Gross domestic product in Asean has surged to $2.6 trillion in 2016, about the size of U.K.’s economy, from a mere $37.6 billion in 1970. Growth in Asean is seen at 4.9 percent next year, with Myanmar, Vietnam and the Philippines posting the fastest expansion in the region, according to BMI Research.
The Association of Southeast Asian Nations has much to crow about as it marks its 50th anniversary: economic and social progress, a manufacturing powerhouse and relative political stability.
Accodrdingly, the World Economic Forum think tank prediction, the 10 Asean members boast of some of the world’s fastest expanding economies like the Philippines and Vietnam, with growth rates of more than 6 percent. With a combined population of over 620 million and an economy of $2.6 trillion, the investment potential is huge and by 2020, the region will have the world’s fifth largest economy.
Yet the goal of integrated economies remains a long way off. Businesses still face restrictions despite a 2015 blueprint mapping steps to eliminate trade barriers and create a single market to allow the free flow of goods, services and labor.
Diverse political regimes from a democracy in Indonesia to a military junta in Thailand to communist governments in Laos and Vietnam present barriers to closer ties. Issues such as competing claims over parts of the South China Sea have also fueled discord.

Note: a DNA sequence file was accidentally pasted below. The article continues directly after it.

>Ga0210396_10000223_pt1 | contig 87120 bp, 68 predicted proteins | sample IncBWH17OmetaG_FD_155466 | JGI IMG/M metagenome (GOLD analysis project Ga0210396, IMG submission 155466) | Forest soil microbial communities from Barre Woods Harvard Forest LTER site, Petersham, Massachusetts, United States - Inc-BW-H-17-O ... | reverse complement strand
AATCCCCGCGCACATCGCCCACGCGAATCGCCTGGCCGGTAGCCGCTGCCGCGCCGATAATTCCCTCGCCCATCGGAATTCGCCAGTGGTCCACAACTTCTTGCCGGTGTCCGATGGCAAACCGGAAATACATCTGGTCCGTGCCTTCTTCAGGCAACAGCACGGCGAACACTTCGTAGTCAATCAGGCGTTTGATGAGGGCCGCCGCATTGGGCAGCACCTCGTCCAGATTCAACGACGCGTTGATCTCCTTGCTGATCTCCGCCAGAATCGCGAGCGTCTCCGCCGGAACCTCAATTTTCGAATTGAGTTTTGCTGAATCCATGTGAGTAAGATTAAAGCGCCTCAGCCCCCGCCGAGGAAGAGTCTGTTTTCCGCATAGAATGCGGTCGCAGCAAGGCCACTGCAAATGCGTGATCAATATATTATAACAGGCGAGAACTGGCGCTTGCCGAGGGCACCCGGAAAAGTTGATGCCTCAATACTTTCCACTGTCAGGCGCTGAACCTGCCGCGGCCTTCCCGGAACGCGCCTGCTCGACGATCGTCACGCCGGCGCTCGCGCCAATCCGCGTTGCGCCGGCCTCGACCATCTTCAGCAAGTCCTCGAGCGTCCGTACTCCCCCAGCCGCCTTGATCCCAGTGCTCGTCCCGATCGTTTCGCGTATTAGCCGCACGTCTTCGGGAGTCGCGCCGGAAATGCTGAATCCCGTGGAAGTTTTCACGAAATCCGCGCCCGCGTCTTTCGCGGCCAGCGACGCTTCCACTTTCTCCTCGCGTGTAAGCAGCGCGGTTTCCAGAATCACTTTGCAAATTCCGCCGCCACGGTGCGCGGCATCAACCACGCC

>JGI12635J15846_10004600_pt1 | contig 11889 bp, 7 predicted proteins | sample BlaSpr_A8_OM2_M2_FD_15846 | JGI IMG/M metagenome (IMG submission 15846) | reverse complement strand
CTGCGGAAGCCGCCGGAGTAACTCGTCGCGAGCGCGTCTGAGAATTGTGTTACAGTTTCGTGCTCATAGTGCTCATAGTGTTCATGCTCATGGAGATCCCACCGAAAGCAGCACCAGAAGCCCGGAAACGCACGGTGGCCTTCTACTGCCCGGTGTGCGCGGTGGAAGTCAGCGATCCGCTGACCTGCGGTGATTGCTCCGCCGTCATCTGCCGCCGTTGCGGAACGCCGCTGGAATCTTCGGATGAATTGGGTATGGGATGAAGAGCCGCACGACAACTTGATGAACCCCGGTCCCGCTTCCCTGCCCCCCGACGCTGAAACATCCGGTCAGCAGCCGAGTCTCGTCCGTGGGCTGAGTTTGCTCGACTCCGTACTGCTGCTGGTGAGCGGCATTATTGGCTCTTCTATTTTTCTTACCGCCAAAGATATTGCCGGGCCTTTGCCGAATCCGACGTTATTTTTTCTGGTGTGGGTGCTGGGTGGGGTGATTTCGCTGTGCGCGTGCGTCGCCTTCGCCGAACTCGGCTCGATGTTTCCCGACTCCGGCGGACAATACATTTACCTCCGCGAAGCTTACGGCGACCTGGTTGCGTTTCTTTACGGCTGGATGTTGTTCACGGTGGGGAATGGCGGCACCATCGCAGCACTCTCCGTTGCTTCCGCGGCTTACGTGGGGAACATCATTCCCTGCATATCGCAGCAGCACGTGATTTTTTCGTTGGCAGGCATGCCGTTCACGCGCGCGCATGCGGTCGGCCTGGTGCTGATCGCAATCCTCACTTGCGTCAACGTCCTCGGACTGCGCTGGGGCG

Song Seng Wun, an economist at CIMB Private Banking in Singapore, who has covered the region for more than two decades, said “It’s always individual first and Asean next,
Established in 1967 in Bangkok, the five founding members -- Indonesia, Malaysia, the Philippines, Singapore and Thailand -- set up Asean to boost economic growth and promote peace. Since then, they’ve transformed from largely poor and agricultural nations into production hubs of products from cars to mobile phones.
The following charts outline the Asean economy five decades on:
Credit : Melissa-Cheok